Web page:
Data from Journal of Allergy and Clinical Immunology - Curated by EPG Health - Date available 01 September 2001
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Original date published
1 September 2001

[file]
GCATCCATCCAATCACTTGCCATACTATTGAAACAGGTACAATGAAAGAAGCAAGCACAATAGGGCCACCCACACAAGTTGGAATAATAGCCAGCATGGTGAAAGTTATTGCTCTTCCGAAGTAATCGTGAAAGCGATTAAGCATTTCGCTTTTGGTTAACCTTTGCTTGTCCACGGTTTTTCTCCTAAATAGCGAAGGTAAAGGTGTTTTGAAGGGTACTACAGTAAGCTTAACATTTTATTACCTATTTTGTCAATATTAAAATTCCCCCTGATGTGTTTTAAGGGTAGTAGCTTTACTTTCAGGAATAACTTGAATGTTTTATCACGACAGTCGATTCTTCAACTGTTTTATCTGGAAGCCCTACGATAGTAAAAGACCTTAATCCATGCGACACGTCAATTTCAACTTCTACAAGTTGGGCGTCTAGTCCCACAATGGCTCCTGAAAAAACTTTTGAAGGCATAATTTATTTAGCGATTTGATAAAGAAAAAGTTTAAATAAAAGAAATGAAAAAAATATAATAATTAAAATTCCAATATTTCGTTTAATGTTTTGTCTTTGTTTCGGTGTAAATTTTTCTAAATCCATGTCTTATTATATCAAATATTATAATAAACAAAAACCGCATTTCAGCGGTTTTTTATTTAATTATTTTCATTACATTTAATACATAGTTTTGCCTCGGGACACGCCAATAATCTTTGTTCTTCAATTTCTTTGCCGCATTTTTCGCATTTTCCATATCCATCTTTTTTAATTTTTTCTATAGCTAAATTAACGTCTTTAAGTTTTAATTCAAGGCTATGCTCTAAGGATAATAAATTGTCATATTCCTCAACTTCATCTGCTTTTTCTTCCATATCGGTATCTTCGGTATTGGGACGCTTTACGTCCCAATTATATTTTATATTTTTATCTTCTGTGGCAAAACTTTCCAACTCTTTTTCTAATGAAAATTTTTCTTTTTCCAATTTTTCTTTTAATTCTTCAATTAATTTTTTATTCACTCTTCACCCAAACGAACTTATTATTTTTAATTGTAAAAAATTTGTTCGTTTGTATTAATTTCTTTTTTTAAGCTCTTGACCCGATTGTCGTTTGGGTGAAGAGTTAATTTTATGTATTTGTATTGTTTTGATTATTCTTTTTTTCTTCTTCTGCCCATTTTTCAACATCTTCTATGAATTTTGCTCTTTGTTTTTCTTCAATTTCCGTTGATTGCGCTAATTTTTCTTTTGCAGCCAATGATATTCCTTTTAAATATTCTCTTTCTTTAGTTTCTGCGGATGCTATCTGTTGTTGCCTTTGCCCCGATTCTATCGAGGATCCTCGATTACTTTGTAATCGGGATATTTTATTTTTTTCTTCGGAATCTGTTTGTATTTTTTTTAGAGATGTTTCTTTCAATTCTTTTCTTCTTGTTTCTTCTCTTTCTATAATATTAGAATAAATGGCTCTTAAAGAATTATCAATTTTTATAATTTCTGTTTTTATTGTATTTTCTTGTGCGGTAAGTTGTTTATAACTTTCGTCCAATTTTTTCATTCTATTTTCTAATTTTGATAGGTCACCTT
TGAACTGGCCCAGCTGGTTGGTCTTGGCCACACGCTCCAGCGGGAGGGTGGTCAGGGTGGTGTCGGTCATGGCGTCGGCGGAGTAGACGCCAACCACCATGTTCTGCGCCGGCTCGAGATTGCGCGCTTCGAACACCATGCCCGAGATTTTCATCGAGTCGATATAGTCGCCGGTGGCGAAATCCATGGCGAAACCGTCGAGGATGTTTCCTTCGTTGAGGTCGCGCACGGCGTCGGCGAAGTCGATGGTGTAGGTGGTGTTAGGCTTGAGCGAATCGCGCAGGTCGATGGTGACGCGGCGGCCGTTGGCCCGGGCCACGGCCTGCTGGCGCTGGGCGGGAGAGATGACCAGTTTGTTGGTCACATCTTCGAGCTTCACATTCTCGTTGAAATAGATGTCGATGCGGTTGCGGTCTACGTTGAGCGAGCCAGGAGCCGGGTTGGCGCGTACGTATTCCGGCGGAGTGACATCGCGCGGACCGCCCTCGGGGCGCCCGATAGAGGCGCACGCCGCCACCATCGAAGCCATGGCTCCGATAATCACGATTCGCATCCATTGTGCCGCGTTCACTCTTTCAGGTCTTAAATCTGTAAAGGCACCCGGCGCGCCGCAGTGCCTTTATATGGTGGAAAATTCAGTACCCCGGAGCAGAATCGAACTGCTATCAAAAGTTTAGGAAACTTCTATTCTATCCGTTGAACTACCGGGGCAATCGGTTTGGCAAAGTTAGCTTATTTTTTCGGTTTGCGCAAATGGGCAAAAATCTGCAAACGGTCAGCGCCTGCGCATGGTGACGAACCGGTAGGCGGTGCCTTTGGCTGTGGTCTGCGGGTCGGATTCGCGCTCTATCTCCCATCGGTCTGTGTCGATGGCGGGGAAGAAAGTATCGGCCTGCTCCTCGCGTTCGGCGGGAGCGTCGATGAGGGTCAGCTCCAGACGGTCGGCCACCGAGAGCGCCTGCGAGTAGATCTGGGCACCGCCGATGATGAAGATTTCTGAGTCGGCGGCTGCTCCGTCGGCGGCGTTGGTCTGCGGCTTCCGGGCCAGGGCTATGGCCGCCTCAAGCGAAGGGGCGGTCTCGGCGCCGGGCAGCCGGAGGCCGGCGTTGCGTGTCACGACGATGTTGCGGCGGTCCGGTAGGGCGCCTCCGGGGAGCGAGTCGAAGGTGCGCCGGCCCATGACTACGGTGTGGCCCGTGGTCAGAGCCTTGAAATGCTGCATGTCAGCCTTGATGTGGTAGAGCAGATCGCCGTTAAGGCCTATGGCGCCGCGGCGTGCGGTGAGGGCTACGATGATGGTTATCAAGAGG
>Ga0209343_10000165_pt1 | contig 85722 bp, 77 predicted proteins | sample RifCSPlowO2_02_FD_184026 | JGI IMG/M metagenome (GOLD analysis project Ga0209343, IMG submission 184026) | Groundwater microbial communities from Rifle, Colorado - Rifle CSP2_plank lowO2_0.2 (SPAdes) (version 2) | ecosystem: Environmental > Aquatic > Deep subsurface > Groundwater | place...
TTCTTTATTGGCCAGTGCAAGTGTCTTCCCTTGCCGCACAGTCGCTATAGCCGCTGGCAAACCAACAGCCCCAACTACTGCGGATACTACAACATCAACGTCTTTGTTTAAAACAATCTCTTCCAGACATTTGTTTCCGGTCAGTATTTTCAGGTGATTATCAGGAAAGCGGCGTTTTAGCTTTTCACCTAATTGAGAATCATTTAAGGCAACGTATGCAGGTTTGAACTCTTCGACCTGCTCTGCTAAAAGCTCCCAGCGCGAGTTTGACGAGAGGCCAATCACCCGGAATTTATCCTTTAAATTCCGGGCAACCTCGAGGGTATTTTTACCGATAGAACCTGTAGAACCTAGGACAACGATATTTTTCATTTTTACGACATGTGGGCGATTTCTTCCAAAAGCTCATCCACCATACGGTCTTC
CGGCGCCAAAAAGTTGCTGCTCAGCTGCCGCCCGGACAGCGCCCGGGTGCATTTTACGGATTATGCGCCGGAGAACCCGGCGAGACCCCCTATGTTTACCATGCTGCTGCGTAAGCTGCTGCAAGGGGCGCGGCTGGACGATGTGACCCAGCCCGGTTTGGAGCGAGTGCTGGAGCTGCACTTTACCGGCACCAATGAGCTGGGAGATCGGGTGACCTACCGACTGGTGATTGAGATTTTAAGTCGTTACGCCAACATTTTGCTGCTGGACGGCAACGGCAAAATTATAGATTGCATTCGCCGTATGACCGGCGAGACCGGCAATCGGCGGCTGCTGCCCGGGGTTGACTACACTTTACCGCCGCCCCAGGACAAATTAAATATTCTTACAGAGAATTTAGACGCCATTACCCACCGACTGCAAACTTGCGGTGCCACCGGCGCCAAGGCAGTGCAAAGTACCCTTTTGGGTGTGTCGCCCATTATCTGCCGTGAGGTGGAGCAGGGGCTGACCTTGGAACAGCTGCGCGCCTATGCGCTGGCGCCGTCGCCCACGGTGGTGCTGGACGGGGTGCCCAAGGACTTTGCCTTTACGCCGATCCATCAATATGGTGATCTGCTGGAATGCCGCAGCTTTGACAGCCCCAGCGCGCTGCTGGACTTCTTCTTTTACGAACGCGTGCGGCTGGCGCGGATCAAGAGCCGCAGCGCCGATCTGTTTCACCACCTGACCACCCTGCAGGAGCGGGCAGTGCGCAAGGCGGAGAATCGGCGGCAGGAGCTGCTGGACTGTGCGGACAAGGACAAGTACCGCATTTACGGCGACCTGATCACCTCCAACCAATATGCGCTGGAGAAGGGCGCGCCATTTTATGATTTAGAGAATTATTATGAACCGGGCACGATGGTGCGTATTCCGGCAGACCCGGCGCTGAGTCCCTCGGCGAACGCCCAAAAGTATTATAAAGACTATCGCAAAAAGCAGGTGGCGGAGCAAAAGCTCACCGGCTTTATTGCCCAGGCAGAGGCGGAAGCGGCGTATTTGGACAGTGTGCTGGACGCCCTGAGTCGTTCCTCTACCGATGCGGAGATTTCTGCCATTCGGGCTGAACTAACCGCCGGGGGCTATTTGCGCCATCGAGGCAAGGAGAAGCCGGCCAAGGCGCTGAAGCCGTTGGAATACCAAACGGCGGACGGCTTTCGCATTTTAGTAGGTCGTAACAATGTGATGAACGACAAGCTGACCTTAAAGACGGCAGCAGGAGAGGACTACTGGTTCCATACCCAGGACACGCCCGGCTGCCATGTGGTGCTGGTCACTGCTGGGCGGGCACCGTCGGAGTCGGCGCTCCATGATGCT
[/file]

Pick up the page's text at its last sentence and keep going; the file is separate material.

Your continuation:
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The complex interaction of the innate and adaptive immune system requires flexibility and cooperation among various cell types. In this regard, antigen-presenting-cells (APCs) play a pivotal role in transferring information from the periphery of the organism to lymphoid organs, where they initiate the activation of naive T cells. Dendritic cells, Langerhans' cells (LCs), and macrophages are also critical in the induction of allergic inflammation by presenting allergens to T lymphocytes and by contributing to the local recruitment of effector cells. Because of a complex genetic background, atopic individuals exhibit a dysregulation of T cell-mediated immune mechanisms. Attempts to understand the role APCs play in these pathophysiologic conditions are in progress and may allow development of new treatment strategies. In this review we will focus on the biology of APCs and their unique role in the induction and control of allergic inflammation.